Three months in South East Asia whizzed by in a hot, sweaty, spicy blur. The days started to run into each other, we lost track of time and often got lost ourselves, but each day felt like an adventure. As you would expect from long-term travel, there were plenty of ups and a few downs, thrills and spills along the way. There was a missed flight on day one (Wellington weather really hates us), many incredible meals down dingy alleys, a fine balance of luxurious and not quite five star places to rest our weary heads, and a plethora of sights taken in… all rolled into some of the most exciting and exhausting months of our lives.
We left with only a rough outline of which countries we would visit, and set about filling in the gaps and details as we went along. Neither of us get particularly enthused about the planning part of travel so we mostly took each day as it came which seemed to work out just fine. A certain someone and I have travelled together for close to six years now so we’re well versed in each other’s travel styles and moods. I can sense when he needs a tea top up, he can spot the symptoms of a hanger meltdown, and our spats are usually about embarrassingly trivial matters. But this trip still taught us so much, mainly about our approach to travel; some of our actions have changed, some of our views strengthened. These are the lessons I learnt from three months in South East Asia…
I looked over the menu not once, but twice, fervently studying each and every course listed. There are seven on the tasting menu and none of them have any mention of a fish amok. This, dear friends, startles me because it is quite unusual for a Cambodian restaurant to be without a version of the national dish, but then, Embassy is not your usual Cambodian restaurant. This is Cambodian-inspired fine dining, where chefs Pol and Sok have combined their love of local ingredients with their French culinary training. The double act are nicknamed the Kimsan Twins, though they aren’t really twins but coincidentally share a surname. I get it, it’s catchy, but after dining at their all-female restaurant, I think the food and service is memorable enough.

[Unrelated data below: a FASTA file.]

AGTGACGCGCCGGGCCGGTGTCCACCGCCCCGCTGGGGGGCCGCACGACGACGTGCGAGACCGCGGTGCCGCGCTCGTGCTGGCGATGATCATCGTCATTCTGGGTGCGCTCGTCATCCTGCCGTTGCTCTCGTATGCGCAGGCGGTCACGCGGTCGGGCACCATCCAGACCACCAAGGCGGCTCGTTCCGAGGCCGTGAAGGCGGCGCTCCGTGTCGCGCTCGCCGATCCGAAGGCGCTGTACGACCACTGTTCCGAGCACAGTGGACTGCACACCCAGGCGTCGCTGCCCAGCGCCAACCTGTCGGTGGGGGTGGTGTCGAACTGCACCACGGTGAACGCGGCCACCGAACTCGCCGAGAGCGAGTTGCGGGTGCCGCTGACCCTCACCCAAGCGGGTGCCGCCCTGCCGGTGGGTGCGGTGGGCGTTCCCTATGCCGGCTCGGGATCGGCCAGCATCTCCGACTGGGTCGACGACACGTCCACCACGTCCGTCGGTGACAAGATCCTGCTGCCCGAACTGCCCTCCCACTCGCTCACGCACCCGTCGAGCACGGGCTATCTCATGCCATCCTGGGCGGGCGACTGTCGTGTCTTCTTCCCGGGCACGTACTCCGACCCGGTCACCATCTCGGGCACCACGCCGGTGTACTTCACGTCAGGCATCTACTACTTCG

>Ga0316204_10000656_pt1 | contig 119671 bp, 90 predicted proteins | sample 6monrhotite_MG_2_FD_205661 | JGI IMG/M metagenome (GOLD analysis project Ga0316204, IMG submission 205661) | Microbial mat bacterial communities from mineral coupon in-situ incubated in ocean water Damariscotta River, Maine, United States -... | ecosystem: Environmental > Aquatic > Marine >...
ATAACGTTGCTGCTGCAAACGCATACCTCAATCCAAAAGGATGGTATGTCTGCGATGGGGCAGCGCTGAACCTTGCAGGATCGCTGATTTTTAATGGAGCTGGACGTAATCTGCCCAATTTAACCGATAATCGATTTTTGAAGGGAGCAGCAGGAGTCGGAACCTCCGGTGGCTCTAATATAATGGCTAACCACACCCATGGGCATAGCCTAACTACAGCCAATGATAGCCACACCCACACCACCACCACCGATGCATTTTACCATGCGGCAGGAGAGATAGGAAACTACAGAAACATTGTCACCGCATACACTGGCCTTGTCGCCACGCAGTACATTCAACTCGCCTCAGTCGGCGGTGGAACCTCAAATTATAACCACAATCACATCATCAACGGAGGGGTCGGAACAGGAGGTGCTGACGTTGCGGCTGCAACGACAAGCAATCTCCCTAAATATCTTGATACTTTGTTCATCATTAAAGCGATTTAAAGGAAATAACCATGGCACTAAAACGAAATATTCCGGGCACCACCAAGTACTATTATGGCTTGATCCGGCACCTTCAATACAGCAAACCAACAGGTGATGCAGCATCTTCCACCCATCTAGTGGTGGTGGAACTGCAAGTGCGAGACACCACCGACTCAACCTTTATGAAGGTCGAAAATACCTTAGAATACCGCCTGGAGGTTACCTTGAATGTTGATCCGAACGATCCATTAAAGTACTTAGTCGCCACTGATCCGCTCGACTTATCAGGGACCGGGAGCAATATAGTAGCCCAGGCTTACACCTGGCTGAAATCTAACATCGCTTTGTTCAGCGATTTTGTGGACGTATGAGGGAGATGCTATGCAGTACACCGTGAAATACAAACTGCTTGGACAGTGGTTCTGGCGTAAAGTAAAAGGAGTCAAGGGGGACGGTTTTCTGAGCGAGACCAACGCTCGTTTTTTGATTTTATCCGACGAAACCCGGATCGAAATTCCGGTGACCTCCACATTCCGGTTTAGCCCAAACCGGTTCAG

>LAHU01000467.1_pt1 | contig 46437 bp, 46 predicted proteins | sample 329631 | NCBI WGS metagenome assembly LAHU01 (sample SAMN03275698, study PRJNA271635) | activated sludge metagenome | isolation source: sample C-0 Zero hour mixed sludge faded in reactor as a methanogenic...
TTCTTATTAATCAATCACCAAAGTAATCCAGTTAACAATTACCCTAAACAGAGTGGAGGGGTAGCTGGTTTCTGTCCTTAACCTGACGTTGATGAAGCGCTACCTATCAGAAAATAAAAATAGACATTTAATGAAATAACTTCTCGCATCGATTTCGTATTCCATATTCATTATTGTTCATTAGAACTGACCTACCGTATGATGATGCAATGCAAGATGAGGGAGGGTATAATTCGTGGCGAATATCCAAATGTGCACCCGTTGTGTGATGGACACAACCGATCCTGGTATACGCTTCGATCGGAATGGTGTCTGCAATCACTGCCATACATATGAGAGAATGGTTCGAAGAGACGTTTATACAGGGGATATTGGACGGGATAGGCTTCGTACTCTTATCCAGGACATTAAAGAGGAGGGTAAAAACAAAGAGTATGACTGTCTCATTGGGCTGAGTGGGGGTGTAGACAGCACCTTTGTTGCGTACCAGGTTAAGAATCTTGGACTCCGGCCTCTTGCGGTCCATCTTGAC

I’ve barely had time to admire the crisp white tablecloths and the very chic decor before the amuse bouche arrives. It’s a steamed baby tomato stuffed with buffalo; I like that it looks dainty and cute, but tastes a lot bigger and bolder. I take this as a sign of things to come and heartily look forward to the next course. The lotus stem salad comes tightly packed together and well dowsed in the sweet and sour dressing which I’m a fan of, even though it means the slow cooked pork belly which is also supposedly present, is nowhere to be tasted.
Our time in Siem Reap got off to a rocky start; my appetite had abandoned me during the bumpy bus ride from Phnom Penh and by the time we arrived, I wanted to do nothing more than bury myself into the bedcovers and ignore the world for days. I get Shakespearean-tragedy-style dramatic (the long suffering certain someone will attest to this) when I’m sick, which means I considered this to be a disastrous situation. Siem Reap happens to be quite an exciting city when it comes to culinary offerings, and I happened to have made a list of the restaurants I wanted to try. I wasn’t going to let a little bout of illness stop me so after a day or two of self-imposed rest and recovery, I soldiered on with the task of eating my way round the city.
Siem Reap has been welcoming visitors in their droves for years so there are really no shortage of dining options – there are plenty of the no-frills mom and pop operations serving up hearty one-dish specials, a plethora of bars and restaurants catering specifically for the tourist market in and around Pub Street, but I was interested in the more modern and eclectic offerings. In addition to the elegant Khmer cuisine at Malis and the inventive fine dining at Embassy, we also tried three of the city’s more casual but just as accomplished restaurants. All three are wonderfully placed away from the never-ending throngs of Pub Street and the Old Market, but I promise you, they are worth seeking out!